Introducing ‘Women’s Studies Archive: Voice and Vision’

"The Latest Paris Fashions." Myra's Journal, 1 Apr. 1889. Women's Studies Archive

│By Rachel Holt, Gale Primary Sources Acquisitions Editor

Rachel Holt is an Acquisitions Editor at Gale, working on the Gale Primary Sources portfolio. Managing the Women’s Studies Archive series, Rachel works closely with source libraries and other archival institutions around the world and tracks academic trends in Women’s and Gender Studies to ascertain which primary sources are required. In this blog post she answers the following questions about the new module, Voice and Vision:
  • What is in this new archive?
  • Why did Gale digitise these particular collections?
  • Why have we called the new instalment Voice and Vision?
  • Read more

    The Power of Voice: Oral Histories in Gale’s Political and Extremism and Radicalism archive

    │By Vicky Fielding, Senior Marketing Manager │

    There are currently 61 oral histories in Political Extremism and Radicalism in the Twentieth Century Far-Right and Left Political Groups in the US, Europe and Australia. These interviews, which are available as audio recordings and transcripts, were recorded in 2015 by researchers from the University of Northampton in collaboration with Gerry Gable and the Searchlight network with anti-fascist activists active from the 1940s–1990s. They are exclusive recordings with anti-fascists about their experiences, discussing the post-war history of anti-fascism and what caused them to become engaged in the movement.

    Read more

    Was Oxford University Labour Club “Moving Towards Communism”? How Primary Sources Can Help You Track the History of Your Student Society

    Banner reading 'Oxford University Labour Club, Forward to Socialism'

    | By Grace Davis, Gale Ambassador at the University of Oxford |

    The term “primary sources” gives me slightly traumatic flashbacks to my History GCSE when, as a baby academic, I had to explain how a picture can present a biased interpretation of the world. Now, a more grown-up (though not fully fledged) academic, the idea of “primary sources” is not as scary, but I often still find myself shying away from using them in my academic work. I’m happy to announce, however, that primary sources can be used for more than your university essays! Gale Primary Sources includes millions of pages of primary sources on almost every topic imaginable, including your hobbies and topics of interest beyond the lecture theatre. Once you start unearthing primary sources about things that fascinate you outside your degree, you may just develop greater confidence and familiarity with them and start feeling more comfortable incorporating them into university work too!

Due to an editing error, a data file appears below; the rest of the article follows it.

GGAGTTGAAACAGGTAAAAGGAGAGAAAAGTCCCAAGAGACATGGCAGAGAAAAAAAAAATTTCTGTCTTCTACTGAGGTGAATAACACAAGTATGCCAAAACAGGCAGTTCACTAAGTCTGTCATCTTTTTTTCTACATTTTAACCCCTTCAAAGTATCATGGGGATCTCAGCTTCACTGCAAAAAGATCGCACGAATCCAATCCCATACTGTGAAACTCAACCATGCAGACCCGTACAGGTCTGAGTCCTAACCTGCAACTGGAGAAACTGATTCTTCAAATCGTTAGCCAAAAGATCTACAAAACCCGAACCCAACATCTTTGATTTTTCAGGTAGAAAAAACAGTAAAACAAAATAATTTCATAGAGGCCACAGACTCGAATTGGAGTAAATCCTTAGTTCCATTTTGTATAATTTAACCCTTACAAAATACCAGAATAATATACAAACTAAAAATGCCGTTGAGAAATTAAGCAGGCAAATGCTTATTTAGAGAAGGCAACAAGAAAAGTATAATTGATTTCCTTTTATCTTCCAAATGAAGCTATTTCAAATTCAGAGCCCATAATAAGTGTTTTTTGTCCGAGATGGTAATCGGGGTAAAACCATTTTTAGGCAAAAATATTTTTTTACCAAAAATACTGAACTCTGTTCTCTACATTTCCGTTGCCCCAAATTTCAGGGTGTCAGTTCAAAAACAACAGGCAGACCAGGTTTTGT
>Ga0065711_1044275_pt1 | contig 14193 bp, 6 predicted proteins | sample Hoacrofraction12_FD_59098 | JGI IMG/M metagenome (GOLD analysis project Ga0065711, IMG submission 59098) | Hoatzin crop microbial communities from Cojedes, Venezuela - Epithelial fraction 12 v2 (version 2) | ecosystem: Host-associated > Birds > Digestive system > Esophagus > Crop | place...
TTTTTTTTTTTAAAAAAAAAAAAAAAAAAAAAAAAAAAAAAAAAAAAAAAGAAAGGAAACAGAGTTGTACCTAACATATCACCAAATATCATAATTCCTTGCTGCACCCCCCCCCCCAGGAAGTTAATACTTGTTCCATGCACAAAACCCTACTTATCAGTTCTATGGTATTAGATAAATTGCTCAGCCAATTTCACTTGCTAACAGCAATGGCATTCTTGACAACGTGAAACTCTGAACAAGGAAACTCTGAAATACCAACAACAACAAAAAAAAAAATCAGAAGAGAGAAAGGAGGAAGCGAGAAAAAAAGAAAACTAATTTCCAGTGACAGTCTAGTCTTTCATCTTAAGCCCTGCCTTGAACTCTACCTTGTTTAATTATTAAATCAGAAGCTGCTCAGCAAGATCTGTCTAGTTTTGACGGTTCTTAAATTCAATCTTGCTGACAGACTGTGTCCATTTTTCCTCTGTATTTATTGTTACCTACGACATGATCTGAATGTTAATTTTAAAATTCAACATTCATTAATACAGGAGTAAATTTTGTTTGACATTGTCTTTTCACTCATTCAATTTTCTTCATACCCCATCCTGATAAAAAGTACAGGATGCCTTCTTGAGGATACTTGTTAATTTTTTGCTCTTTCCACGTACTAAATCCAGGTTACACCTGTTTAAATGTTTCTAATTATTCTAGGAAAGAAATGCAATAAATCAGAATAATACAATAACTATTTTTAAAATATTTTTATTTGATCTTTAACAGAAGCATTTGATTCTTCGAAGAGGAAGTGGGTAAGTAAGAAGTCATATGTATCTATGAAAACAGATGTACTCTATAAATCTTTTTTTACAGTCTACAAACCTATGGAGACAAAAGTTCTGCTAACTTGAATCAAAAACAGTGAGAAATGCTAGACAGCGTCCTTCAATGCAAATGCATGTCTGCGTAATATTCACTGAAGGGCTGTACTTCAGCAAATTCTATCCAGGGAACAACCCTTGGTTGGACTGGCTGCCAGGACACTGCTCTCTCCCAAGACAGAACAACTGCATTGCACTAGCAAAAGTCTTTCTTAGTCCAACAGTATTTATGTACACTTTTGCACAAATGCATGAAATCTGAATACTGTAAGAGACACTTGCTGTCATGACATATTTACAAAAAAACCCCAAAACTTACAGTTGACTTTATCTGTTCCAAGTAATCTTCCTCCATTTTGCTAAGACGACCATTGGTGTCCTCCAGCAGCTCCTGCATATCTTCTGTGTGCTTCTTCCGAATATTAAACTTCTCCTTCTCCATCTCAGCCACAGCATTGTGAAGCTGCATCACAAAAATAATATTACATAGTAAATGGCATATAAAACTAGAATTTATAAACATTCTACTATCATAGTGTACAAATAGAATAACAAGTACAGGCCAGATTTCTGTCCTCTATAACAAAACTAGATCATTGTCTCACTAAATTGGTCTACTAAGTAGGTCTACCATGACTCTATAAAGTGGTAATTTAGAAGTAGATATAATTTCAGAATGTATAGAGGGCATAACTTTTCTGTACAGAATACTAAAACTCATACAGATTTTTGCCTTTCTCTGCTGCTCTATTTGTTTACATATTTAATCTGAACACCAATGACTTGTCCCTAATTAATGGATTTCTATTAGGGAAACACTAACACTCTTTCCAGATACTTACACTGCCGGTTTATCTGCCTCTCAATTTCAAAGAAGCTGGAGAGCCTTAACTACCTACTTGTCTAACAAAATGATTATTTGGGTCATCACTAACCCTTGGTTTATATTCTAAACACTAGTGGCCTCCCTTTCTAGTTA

Read more

    The Acquisition of Gale Primary Sources at the University of Johannesburg Supports Efforts to Decolonise the Curriculum

    Students studying in the library at the University of Johannesburg

    | By the Gale Review team |

    The global movement to ‘decolonise the curriculum’ focuses on creating a more accurate and holistic read of history – and our understanding of people and the world – by questioning the canonical primacy given to some perspectives over others. Access to primary sources can play a key role in this understanding. Librarians at the University of Johannesburg, South Africa, have turned to Gale for support. “In 2018 the University of Johannesburg adopted collections focused on slavery and gender,” explains Gale Field Sales Executive Dan Solomon. “Now they have deepened their commitment by purchasing a wide array of Gale archives.”

    Read more

    A Woman’s Role? Why Feminism Is Still Very Much Necessary

    Graphs showing gender differences in rates of employment

    │ By Chloe Villalon, Gale Ambassador at the National University of Ireland Galway │